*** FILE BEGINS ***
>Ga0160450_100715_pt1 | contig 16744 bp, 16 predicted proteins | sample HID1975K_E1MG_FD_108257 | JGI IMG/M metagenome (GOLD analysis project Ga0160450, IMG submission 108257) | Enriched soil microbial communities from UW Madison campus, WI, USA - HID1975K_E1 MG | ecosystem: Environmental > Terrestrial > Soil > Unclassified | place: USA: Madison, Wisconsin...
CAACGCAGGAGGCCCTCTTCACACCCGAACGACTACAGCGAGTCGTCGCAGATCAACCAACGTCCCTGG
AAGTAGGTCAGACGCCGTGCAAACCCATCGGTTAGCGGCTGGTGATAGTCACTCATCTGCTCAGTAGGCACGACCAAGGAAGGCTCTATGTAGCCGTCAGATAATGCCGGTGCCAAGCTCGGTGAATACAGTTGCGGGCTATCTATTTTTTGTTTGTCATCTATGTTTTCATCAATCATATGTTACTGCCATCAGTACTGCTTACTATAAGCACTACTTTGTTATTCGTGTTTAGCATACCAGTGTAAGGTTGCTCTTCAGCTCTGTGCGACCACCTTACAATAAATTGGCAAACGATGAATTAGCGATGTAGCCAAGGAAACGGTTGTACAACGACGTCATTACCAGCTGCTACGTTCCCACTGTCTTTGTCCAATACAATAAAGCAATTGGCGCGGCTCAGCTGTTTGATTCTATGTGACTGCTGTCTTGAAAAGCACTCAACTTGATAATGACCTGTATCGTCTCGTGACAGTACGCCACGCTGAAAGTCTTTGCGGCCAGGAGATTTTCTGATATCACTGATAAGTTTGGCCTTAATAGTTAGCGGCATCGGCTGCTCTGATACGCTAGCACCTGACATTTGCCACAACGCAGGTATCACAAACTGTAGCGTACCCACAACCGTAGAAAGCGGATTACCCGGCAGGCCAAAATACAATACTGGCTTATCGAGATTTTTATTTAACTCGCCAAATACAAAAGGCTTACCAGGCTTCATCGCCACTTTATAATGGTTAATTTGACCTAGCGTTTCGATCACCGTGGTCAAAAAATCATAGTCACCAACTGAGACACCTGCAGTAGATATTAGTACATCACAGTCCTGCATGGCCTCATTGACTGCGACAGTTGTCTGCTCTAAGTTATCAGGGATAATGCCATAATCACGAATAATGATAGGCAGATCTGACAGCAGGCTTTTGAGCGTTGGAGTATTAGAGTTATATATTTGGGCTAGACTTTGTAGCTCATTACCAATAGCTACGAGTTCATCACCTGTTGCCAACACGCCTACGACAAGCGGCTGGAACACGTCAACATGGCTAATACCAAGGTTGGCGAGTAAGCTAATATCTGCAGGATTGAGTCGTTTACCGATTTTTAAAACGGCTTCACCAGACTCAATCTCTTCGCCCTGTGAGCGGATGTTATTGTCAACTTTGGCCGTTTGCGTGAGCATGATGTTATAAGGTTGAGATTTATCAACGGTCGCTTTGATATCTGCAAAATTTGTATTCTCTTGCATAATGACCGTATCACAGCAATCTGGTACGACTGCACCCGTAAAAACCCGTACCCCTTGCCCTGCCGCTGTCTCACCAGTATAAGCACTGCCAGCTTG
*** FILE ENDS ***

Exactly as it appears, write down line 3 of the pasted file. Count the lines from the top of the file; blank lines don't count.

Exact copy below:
AAGTAGGTCAGACGCCGTGCAAACCCATCGGTTAGCGGCTGGTGATAGTCACTCATCTGCTCAGTAGGCACGACCAAGGAAGGCTCTATGTAGCCGTCAGATAATGCCGGTGCCAAGCTCGGTGAATACAGTTGCGGGCTATCTATTTTTTGTTTGTCATCTATGTTTTCATCAATCATATGTTACTGCCATCAGTACTGCTTACTATAAGCACTACTTTGTTATTCGTGTTTAGCATACCAGTGTAAGGTTGCTCTTCAGCTCTGTGCGACCACCTTACAATAAATTGGCAAACGATGAATTAGCGATGTAGCCAAGGAAACGGTTGTACAACGACGTCATTACCAGCTGCTACGTTCCCACTGTCTTTGTCCAATACAATAAAGCAATTGGCGCGGCTCAGCTGTTTGATTCTATGTGACTGCTGTCTTGAAAAGCACTCAACTTGATAATGACCTGTATCGTCTCGTGACAGTACGCCACGCTGAAAGTCTTTGCGGCCAGGAGATTTTCTGATATCACTGATAAGTTTGGCCTTAATAGTTAGCGGCATCGGCTGCTCTGATACGCTAGCACCTGACATTTGCCACAACGCAGGTATCACAAACTGTAGCGTACCCACAACCGTAGAAAGCGGATTACCCGGCAGGCCAAAATACAATACTGGCTTATCGAGATTTTTATTTAACTCGCCAAATACAAAAGGCTTACCAGGCTTCATCGCCACTTTATAATGGTTAATTTGACCTAGCGTTTCGATCACCGTGGTCAAAAAATCATAGTCACCAACTGAGACACCTGCAGTAGATATTAGTACATCACAGTCCTGCATGGCCTCATTGACTGCGACAGTTGTCTGCTCTAAGTTATCAGGGATAATGCCATAATCACGAATAATGATAGGCAGATCTGACAGCAGGCTTTTGAGCGTTGGAGTATTAGAGTTATATATTTGGGCTAGACTTTGTAGCTCATTACCAATAGCTACGAGTTCATCACCTGTTGCCAACACGCCTACGACAAGCGGCTGGAACACGTCAACATGGCTAATACCAAGGTTGGCGAGTAAGCTAATATCTGCAGGATTGAGTCGTTTACCGATTTTTAAAACGGCTTCACCAGACTCAATCTCTTCGCCCTGTGAGCGGATGTTATTGTCAACTTTGGCCGTTTGCGTGAGCATGATGTTATAAGGTTGAGATTTATCAACGGTCGCTTTGATATCTGCAAAATTTGTATTCTCTTGCATAATGACCGTATCACAGCAATCTGGTACGACTGCACCCGTAAAAACCCGTACCCCTTGCCCTGCCGCTGTCTCACCAGTATAAGCACTGCCAGCTTG